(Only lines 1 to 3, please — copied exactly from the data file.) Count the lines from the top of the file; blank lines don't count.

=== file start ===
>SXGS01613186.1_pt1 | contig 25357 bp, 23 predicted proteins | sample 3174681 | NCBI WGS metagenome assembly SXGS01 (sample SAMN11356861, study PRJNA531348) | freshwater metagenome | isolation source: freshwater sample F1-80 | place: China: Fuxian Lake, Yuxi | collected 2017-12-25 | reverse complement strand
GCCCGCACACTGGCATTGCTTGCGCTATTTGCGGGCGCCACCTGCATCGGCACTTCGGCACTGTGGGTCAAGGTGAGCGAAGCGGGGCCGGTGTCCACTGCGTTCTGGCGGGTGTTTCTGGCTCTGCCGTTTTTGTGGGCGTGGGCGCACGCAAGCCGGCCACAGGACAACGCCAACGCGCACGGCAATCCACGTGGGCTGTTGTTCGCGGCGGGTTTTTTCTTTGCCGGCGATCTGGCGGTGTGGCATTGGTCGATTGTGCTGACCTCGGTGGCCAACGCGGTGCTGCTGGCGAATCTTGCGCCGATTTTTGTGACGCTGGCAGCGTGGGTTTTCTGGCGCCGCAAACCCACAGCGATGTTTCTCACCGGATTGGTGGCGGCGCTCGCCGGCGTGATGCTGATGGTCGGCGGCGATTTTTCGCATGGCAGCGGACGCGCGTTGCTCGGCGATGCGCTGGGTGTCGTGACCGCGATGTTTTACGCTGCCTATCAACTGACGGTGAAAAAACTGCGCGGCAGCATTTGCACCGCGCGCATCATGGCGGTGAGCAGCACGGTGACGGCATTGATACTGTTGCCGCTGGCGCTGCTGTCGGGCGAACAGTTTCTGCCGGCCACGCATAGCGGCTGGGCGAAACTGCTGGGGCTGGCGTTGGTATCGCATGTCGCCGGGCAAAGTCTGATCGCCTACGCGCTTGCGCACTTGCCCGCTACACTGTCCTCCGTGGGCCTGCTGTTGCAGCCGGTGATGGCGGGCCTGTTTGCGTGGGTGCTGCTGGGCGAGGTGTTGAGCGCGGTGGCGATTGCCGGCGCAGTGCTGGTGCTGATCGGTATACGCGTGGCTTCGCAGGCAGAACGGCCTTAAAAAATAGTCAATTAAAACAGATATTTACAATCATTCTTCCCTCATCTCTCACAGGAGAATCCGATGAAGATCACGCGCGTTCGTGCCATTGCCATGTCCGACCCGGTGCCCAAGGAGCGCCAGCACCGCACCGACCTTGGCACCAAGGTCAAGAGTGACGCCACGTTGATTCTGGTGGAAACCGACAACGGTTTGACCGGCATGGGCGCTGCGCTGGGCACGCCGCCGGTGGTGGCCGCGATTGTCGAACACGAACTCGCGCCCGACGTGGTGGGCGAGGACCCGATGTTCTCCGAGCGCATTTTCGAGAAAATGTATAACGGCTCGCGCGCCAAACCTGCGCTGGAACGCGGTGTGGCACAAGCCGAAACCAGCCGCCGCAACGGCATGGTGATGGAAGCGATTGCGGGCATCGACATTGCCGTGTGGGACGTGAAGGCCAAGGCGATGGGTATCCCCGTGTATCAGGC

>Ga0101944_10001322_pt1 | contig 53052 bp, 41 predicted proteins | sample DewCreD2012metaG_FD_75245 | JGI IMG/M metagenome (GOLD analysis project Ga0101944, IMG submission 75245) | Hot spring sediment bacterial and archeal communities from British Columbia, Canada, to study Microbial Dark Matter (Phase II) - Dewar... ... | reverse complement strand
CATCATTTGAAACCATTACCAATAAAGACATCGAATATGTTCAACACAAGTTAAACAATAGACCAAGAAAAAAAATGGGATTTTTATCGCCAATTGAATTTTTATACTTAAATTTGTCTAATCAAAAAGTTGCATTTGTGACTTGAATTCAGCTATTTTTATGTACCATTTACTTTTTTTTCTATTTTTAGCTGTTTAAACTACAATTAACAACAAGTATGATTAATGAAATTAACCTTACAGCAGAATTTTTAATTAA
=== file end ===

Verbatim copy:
>SXGS01613186.1_pt1 | contig 25357 bp, 23 predicted proteins | sample 3174681 | NCBI WGS metagenome assembly SXGS01 (sample SAMN11356861, study PRJNA531348) | freshwater metagenome | isolation source: freshwater sample F1-80 | place: China: Fuxian Lake, Yuxi | collected 2017-12-25 | reverse complement strand
GCCCGCACACTGGCATTGCTTGCGCTATTTGCGGGCGCCACCTGCATCGGCACTTCGGCACTGTGGGTCAAGGTGAGCGAAGCGGGGCCGGTGTCCACTGCGTTCTGGCGGGTGTTTCTGGCTCTGCCGTTTTTGTGGGCGTGGGCGCACGCAAGCCGGCCACAGGACAACGCCAACGCGCACGGCAATCCACGTGGGCTGTTGTTCGCGGCGGGTTTTTTCTTTGCCGGCGATCTGGCGGTGTGGCATTGGTCGATTGTGCTGACCTCGGTGGCCAACGCGGTGCTGCTGGCGAATCTTGCGCCGATTTTTGTGACGCTGGCAGCGTGGGTTTTCTGGCGCCGCAAACCCACAGCGATGTTTCTCACCGGATTGGTGGCGGCGCTCGCCGGCGTGATGCTGATGGTCGGCGGCGATTTTTCGCATGGCAGCGGACGCGCGTTGCTCGGCGATGCGCTGGGTGTCGTGACCGCGATGTTTTACGCTGCCTATCAACTGACGGTGAAAAAACTGCGCGGCAGCATTTGCACCGCGCGCATCATGGCGGTGAGCAGCACGGTGACGGCATTGATACTGTTGCCGCTGGCGCTGCTGTCGGGCGAACAGTTTCTGCCGGCCACGCATAGCGGCTGGGCGAAACTGCTGGGGCTGGCGTTGGTATCGCATGTCGCCGGGCAAAGTCTGATCGCCTACGCGCTTGCGCACTTGCCCGCTACACTGTCCTCCGTGGGCCTGCTGTTGCAGCCGGTGATGGCGGGCCTGTTTGCGTGGGTGCTGCTGGGCGAGGTGTTGAGCGCGGTGGCGATTGCCGGCGCAGTGCTGGTGCTGATCGGTATACGCGTGGCTTCGCAGGCAGAACGGCCTTAAAAAATAGTCAATTAAAACAGATATTTACAATCATTCTTCCCTCATCTCTCACAGGAGAATCCGATGAAGATCACGCGCGTTCGTGCCATTGCCATGTCCGACCCGGTGCCCAAGGAGCGCCAGCACCGCACCGACCTTGGCACCAAGGTCAAGAGTGACGCCACGTTGATTCTGGTGGAAACCGACAACGGTTTGACCGGCATGGGCGCTGCGCTGGGCACGCCGCCGGTGGTGGCCGCGATTGTCGAACACGAACTCGCGCCCGACGTGGTGGGCGAGGACCCGATGTTCTCCGAGCGCATTTTCGAGAAAATGTATAACGGCTCGCGCGCCAAACCTGCGCTGGAACGCGGTGTGGCACAAGCCGAAACCAGCCGCCGCAACGGCATGGTGATGGAAGCGATTGCGGGCATCGACATTGCCGTGTGGGACGTGAAGGCCAAGGCGATGGGTATCCCCGTGTATCAGGC

>Ga0101944_10001322_pt1 | contig 53052 bp, 41 predicted proteins | sample DewCreD2012metaG_FD_75245 | JGI IMG/M metagenome (GOLD analysis project Ga0101944, IMG submission 75245) | Hot spring sediment bacterial and archeal communities from British Columbia, Canada, to study Microbial Dark Matter (Phase II) - Dewar... ... | reverse complement strand